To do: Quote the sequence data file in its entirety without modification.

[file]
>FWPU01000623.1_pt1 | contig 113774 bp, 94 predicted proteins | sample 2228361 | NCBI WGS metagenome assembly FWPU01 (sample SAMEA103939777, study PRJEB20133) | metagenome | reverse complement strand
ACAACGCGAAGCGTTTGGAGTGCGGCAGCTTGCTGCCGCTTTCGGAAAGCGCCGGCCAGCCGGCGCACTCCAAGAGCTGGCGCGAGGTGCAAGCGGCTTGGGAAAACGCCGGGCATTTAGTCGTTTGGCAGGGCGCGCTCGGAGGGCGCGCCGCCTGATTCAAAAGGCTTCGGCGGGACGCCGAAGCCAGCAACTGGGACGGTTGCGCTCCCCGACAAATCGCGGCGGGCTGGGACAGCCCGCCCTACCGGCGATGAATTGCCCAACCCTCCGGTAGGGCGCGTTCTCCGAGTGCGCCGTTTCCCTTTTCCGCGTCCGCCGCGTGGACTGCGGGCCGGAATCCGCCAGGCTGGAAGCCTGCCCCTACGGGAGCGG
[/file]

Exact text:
>FWPU01000623.1_pt1 | contig 113774 bp, 94 predicted proteins | sample 2228361 | NCBI WGS metagenome assembly FWPU01 (sample SAMEA103939777, study PRJEB20133) | metagenome | reverse complement strand
ACAACGCGAAGCGTTTGGAGTGCGGCAGCTTGCTGCCGCTTTCGGAAAGCGCCGGCCAGCCGGCGCACTCCAAGAGCTGGCGCGAGGTGCAAGCGGCTTGGGAAAACGCCGGGCATTTAGTCGTTTGGCAGGGCGCGCTCGGAGGGCGCGCCGCCTGATTCAAAAGGCTTCGGCGGGACGCCGAAGCCAGCAACTGGGACGGTTGCGCTCCCCGACAAATCGCGGCGGGCTGGGACAGCCCGCCCTACCGGCGATGAATTGCCCAACCCTCCGGTAGGGCGCGTTCTCCGAGTGCGCCGTTTCCCTTTTCCGCGTCCGCCGCGTGGACTGCGGGCCGGAATCCGCCAGGCTGGAAGCCTGCCCCTACGGGAGCGG